There are approximately 2.2 million service veterans in England and, while their healthcare needs can be quite different from those of other patients, research suggests that around half of GP practices don’t know how many veterans they have on their list – simply because they aren’t aware of how to capture this information. This is significant, as studies suggest veterans may be less likely to seek help if they feel others won’t understand their circumstances and background.

The Royal College of General Practitioners (RCGP) is reminding primary care teams of the benefits of the Veteran Friendly GP Practice accreditation scheme. The scheme, which has already accredited nearly 1,100 practices, ensures practices have the information and resources to identify and support their veteran patients effectively.

Being accredited as a Veteran Friendly GP practice is a good way for practices to signal to ex-forces patients that they will be given the support they need. Accredited practices receive information, training and support to help increase their understanding of the health needs of veterans, and the services available to them – 99% of accredited practices say they would recommend the scheme to others.

The Armed Forces Covenant

The Armed Forces Covenant is a promise by the nation that those who serve and have served, and their families, should be treated fairly and by healthcare professionals that understand the Armed Forces culture. This includes ensuring veterans receive priority treatment for a condition that relates to their service, subject to clinical need. By taking part in the scheme and appointing a specially-trained clinical lead for veteran healthcare, GP practices can support this.

Brigadier Robin Simpson, an NHS GP and RCGP Clinical Champion for Veterans Healthcare, said: “We know that veterans don’t tend to tell healthcare professionals they are veterans unless you ask them. It is critical then that we ask our patients, ‘have you served in the UK Armed Forces?’, to ensure we can accurately diagnose any health conditions and where appropriate, refer them to specialist services and treatment pathways. This is important in ensuring they feel supported for their service. The process for becoming Veteran Friendly accredited is quick and simple and sends a really powerful message to your veteran patients that you understand. That will make such a difference to them – take it from me.”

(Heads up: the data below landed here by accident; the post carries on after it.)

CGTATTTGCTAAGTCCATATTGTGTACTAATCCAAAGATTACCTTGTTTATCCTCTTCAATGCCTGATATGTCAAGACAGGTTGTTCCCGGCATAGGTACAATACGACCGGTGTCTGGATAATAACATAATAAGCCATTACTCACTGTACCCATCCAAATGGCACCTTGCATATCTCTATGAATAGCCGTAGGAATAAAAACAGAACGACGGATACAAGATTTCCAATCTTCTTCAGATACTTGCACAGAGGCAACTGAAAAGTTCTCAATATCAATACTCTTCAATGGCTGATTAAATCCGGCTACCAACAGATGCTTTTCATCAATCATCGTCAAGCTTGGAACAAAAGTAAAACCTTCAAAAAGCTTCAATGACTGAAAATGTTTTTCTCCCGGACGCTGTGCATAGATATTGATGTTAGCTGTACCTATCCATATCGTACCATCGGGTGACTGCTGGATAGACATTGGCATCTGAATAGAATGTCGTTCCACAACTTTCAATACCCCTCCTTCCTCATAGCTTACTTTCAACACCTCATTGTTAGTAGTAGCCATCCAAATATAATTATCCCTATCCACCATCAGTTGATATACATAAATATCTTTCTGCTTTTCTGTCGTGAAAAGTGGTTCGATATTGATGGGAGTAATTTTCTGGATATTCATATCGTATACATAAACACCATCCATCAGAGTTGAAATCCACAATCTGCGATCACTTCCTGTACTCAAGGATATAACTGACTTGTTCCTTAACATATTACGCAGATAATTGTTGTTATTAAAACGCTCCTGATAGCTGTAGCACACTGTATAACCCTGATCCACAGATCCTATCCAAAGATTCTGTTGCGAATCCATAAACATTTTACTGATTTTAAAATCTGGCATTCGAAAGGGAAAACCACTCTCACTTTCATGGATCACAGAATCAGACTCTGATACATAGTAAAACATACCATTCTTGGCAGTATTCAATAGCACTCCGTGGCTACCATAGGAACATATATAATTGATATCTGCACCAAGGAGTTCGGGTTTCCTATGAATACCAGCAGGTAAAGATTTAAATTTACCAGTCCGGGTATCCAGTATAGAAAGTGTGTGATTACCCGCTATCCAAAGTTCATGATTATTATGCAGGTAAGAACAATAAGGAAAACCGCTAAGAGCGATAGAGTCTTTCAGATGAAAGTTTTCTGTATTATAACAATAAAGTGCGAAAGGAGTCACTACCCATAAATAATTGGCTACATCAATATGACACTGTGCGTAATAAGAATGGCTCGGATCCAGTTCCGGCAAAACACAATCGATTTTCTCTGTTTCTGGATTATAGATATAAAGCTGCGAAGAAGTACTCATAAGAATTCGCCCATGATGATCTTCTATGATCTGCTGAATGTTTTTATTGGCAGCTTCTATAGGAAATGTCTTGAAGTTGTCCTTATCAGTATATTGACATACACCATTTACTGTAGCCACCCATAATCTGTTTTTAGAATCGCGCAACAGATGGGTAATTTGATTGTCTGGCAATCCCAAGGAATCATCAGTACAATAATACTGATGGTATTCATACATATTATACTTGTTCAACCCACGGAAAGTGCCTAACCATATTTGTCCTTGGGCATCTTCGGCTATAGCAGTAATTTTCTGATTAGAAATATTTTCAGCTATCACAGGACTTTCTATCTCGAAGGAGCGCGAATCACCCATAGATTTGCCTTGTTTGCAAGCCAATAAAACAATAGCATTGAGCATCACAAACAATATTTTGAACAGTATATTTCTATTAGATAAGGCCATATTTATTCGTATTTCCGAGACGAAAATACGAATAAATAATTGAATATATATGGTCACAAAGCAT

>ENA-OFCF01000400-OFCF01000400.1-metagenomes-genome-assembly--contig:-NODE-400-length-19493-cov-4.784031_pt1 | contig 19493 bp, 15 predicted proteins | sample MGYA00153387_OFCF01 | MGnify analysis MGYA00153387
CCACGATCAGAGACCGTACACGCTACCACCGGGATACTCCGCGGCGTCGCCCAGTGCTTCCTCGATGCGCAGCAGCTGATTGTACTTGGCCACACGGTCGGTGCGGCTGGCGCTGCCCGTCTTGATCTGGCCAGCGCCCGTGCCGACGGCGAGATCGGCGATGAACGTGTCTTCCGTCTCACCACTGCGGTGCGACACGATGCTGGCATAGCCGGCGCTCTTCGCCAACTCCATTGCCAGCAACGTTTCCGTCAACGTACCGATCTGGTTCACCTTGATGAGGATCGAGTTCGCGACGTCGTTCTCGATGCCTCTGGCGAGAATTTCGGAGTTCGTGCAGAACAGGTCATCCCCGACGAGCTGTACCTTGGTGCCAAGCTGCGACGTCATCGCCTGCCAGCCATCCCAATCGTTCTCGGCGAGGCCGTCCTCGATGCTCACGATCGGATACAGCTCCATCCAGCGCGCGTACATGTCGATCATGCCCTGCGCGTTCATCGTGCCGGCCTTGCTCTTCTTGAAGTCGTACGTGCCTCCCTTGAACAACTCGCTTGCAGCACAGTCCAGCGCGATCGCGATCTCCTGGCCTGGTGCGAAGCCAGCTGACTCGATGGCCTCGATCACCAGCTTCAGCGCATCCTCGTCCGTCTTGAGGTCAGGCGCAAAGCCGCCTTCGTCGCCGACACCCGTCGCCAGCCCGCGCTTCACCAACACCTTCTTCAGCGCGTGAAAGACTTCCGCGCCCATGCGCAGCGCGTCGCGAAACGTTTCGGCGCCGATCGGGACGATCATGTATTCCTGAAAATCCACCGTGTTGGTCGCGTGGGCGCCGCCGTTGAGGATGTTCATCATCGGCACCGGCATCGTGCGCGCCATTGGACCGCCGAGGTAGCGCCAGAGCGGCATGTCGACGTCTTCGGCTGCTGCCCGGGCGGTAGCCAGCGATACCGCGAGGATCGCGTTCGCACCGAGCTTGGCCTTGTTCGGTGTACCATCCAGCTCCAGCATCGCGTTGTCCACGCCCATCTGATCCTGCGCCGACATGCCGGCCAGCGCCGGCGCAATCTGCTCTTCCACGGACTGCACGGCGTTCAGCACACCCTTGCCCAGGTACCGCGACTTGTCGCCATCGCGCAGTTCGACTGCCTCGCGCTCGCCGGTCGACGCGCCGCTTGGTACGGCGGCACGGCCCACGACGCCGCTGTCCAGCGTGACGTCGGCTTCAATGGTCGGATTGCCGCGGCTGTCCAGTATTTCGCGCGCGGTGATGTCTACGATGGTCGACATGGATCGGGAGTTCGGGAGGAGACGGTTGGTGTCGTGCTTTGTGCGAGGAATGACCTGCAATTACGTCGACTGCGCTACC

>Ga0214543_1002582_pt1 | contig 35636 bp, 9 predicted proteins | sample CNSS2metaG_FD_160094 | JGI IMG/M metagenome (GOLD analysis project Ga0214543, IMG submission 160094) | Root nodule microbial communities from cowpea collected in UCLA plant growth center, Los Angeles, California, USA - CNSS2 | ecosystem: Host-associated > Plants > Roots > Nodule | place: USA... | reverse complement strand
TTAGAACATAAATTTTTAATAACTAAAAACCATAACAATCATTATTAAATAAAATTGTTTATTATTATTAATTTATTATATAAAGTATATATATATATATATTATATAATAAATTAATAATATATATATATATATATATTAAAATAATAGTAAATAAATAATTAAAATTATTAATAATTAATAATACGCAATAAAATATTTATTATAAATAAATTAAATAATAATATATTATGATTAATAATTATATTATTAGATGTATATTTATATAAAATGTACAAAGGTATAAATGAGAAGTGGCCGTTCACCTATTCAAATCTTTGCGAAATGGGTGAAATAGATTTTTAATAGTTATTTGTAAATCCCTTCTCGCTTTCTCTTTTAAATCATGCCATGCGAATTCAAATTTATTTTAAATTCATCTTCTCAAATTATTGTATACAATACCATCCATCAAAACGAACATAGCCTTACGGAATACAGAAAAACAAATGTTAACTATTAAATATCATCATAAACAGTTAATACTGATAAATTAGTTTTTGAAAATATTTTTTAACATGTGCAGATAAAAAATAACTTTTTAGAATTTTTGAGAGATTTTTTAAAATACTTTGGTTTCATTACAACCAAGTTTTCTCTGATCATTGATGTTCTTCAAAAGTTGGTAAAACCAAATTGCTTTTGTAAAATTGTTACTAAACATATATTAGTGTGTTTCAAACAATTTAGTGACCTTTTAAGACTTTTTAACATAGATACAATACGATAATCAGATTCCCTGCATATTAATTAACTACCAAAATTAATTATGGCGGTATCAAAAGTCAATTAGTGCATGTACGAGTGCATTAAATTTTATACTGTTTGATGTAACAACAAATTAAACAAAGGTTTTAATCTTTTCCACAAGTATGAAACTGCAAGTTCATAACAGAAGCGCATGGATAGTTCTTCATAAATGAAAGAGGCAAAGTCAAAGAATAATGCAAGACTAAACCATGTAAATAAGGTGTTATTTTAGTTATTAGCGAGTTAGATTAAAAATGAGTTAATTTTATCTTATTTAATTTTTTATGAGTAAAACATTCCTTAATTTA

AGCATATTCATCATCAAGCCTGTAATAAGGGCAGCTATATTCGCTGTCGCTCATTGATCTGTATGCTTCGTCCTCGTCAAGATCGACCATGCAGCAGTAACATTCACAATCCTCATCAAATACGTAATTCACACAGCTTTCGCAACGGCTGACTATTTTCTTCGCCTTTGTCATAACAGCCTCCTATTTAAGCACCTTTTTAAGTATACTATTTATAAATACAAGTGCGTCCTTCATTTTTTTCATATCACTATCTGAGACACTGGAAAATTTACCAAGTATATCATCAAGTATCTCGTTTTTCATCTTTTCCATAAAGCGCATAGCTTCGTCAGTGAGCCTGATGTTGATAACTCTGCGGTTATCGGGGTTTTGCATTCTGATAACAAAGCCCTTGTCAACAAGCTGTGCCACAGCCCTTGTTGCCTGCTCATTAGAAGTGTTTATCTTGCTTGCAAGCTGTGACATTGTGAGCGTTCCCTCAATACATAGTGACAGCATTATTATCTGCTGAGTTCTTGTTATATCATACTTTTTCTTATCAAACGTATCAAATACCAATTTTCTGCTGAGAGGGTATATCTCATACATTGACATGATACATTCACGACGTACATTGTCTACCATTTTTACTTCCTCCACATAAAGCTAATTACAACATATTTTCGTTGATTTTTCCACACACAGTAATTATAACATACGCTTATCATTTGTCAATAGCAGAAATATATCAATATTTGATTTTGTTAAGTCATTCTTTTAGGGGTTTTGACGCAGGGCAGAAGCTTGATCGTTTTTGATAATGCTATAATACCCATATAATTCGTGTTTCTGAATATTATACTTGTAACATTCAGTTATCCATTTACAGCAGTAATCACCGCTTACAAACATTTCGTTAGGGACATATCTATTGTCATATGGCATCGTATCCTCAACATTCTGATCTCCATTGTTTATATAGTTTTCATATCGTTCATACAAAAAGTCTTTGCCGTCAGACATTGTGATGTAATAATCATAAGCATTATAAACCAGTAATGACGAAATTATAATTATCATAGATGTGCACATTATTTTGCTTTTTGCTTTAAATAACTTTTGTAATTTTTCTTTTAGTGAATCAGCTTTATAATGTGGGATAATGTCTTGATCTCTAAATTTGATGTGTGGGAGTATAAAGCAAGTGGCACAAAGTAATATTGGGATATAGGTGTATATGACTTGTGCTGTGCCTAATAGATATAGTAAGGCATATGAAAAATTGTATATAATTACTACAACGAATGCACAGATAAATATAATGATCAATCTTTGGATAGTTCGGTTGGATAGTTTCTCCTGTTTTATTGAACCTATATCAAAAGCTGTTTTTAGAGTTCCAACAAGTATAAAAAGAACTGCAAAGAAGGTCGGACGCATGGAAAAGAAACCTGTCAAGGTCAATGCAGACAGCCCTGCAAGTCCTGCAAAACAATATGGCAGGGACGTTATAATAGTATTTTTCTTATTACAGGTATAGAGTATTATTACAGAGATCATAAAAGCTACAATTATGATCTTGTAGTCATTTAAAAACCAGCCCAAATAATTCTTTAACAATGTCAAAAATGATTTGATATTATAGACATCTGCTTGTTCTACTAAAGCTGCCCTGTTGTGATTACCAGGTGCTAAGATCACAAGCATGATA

Veteran, Ashlee Manning, who now works as a Social Prescriber and GP Link worker, added: “As a veteran, I found re-adjusting into civilian life difficult. Having your service acknowledged and that context informing how you are treated by your GP practice, can make such a difference in finding your feet in civilian life. I’d urge GP practices to sign-up – the benefits to your patients and practice will be significant.”

GP practices can find out more and complete a simple sign-up form at: http://rcgp.org.uk/veterans

To find out more about the Armed Forces Covenant, click here.

References

About the RCGPs Veteran Friendly Practice Accreditation Programme

  • The Veteran Friendly GP Practice accreditation scheme supports practices to deliver the best possible care and treatment for patients who have served in the armed forces
  • The scheme helps GP practices to identify, code and support their veteran patients, which is important as the healthcare needs of veterans can be different to the general population.
  • Accredited practices appoint a clinical lead who receives training and support, and receive an information pack to help increase their understanding of the health needs of veterans, and the services available to them.
  • Accreditation is voluntary and fulfils key commitments of the NHS Long Term Plan: ‘To ensure all GPs in England are equipped to best serve our veterans and their families.’
  • The accreditation scheme has been developed by RCGP in partnership with NHS England and NHS Improvement.
  • Over 1,000 GP practices are now accredited through the programme.

 

 

 

Photo by Roberto Catarinicchia on Unsplash.